Living with someone with schizophrenia can have a positive impact on their family, according to a preliminary study by QUT.
As part of her doctorate in clinical psychology, Rachel Morton from QUT's School of Psychology and Counselling, has interviewed relatives of people with schizophrenia to better understand the impact schizophrenia has on the family.
"Family members frequently reported that the nature of schizophrenia meant their relative required a range of support, including financial, social, and assistance in getting treatment, all of which were reported to take a large emotional toll on the family members themselves," Ms Morton said.
"It was common for people to report frustration with some mental health professionals and systems.
"However, a unique finding of this study was the reporting of some unexpected positive personal growth experienced as a result of the challenges of living with someone with schizophrenia.
"Most relatives identified that having a relative with schizophrenia contributed to their
own personal development, such as having greater compassion for those with mental health issues and having a greater appreciation for what is important in their life."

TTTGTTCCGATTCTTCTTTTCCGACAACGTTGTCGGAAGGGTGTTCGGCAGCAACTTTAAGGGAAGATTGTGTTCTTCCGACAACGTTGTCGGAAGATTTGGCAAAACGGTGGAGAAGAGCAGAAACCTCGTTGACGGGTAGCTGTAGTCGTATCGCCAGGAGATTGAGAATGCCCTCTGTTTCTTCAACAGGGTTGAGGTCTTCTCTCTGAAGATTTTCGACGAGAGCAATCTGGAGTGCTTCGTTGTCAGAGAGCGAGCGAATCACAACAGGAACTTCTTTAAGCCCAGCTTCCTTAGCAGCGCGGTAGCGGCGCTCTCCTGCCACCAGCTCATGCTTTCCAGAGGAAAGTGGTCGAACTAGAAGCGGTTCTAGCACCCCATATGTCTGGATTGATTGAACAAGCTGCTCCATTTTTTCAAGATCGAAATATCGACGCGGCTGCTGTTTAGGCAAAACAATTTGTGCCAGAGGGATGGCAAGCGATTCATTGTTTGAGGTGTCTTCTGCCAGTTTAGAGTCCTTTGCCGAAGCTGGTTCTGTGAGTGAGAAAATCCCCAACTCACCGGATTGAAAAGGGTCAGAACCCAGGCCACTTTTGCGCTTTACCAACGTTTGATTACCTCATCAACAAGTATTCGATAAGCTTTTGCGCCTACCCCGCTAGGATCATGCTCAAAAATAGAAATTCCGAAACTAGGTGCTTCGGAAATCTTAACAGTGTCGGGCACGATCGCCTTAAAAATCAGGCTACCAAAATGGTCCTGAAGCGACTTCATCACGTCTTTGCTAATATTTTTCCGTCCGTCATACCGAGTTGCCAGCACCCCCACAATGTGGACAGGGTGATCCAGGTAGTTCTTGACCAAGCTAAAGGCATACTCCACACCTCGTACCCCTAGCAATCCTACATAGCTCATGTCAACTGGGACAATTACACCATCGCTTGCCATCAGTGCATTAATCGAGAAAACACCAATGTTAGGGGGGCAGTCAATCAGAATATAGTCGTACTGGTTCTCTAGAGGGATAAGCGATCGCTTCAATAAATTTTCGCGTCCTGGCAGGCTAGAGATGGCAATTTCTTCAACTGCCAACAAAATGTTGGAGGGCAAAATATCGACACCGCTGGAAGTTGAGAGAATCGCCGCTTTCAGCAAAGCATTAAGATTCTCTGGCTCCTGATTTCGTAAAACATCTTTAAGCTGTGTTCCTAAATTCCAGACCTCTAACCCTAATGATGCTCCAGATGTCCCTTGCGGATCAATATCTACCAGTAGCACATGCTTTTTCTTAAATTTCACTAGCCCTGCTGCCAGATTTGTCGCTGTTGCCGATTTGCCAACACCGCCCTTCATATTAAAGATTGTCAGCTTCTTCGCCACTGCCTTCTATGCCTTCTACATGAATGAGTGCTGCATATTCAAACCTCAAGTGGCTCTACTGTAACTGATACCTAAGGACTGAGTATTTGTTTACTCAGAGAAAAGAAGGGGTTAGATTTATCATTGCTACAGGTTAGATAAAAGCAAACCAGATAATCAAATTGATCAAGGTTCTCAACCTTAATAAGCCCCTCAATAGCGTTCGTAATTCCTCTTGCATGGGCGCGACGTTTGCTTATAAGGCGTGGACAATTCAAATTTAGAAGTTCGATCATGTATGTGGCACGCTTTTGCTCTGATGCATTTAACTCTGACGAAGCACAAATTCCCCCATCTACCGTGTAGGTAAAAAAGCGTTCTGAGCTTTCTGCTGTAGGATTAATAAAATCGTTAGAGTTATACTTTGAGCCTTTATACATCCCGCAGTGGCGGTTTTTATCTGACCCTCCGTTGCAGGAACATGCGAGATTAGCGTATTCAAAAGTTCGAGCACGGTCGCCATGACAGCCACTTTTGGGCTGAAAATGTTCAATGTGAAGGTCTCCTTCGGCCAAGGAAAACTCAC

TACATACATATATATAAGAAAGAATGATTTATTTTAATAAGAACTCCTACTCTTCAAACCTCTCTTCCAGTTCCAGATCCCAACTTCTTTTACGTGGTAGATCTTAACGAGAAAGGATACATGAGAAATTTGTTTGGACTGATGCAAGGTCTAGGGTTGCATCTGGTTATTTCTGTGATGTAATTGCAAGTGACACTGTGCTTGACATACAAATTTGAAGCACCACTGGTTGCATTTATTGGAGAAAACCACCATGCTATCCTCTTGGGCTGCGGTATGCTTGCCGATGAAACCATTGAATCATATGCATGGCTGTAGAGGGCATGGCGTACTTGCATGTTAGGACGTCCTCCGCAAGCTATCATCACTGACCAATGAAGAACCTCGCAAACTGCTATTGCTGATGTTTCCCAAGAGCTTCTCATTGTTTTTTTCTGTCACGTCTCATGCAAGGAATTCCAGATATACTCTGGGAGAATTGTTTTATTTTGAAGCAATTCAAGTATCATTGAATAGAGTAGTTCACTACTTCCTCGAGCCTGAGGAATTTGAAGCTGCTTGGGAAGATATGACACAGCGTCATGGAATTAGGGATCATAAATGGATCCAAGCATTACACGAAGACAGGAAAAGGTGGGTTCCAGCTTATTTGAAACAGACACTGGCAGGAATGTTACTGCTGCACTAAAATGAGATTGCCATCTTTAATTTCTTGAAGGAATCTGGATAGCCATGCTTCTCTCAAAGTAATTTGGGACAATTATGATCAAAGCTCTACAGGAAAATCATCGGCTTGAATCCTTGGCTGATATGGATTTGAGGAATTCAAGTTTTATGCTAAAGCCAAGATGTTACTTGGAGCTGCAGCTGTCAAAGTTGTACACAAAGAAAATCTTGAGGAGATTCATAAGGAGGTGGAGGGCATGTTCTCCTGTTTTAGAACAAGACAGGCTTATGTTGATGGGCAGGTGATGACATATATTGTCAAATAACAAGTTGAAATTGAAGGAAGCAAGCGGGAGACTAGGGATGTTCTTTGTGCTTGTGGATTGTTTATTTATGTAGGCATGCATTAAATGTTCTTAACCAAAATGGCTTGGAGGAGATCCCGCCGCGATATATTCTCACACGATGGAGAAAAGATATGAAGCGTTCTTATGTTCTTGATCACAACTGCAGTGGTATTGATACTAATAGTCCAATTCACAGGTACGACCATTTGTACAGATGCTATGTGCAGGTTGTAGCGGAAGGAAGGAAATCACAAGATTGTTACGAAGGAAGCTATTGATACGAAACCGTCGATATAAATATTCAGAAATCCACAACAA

Ms Morton said for example, one participant said living with someone with schizophrenia had influenced their own career choice to become a health professional.
In another example, a family member credited living with someone with schizophrenia as giving their life meaning.
"So even if it's been a disadvantage that my son has this mental illness, it's also been enriching in that my life is not just empty, meaningless. I've got purpose," the participant said.
As a result of the findings, Ms Morton is now embarking on a worldwide survey to look at whether or not the phenomenon of experiencing benefits and personal growth, is common across a wider cross-section of families living with people with schizophrenia.
Ms Morton is seeking people over the age of 16, who have a first degree family member with schizophrenia and who have lived with that person at some point during their diagnosis, to take part in a new online survey.
"I want to investigate this issue more widely and further explore the stress they feel and how family members cope with this stress," she said.
"This survey is important because family members often get forgotten when health
professionals are dealing with people with schizophrenia.
"This research will help clinicians and health care professionals better treat people with schizophrenia and effectively support their families."
To take part in the survey click here.
High-res photo of Rachel Morton is available here
- Sandra Hutchinson, QUT media officer (Tue/Wed), 07 3138 9449 or firstname.lastname@example.org
- Rose Trapnell, QUT media team leader, 07 3138 2361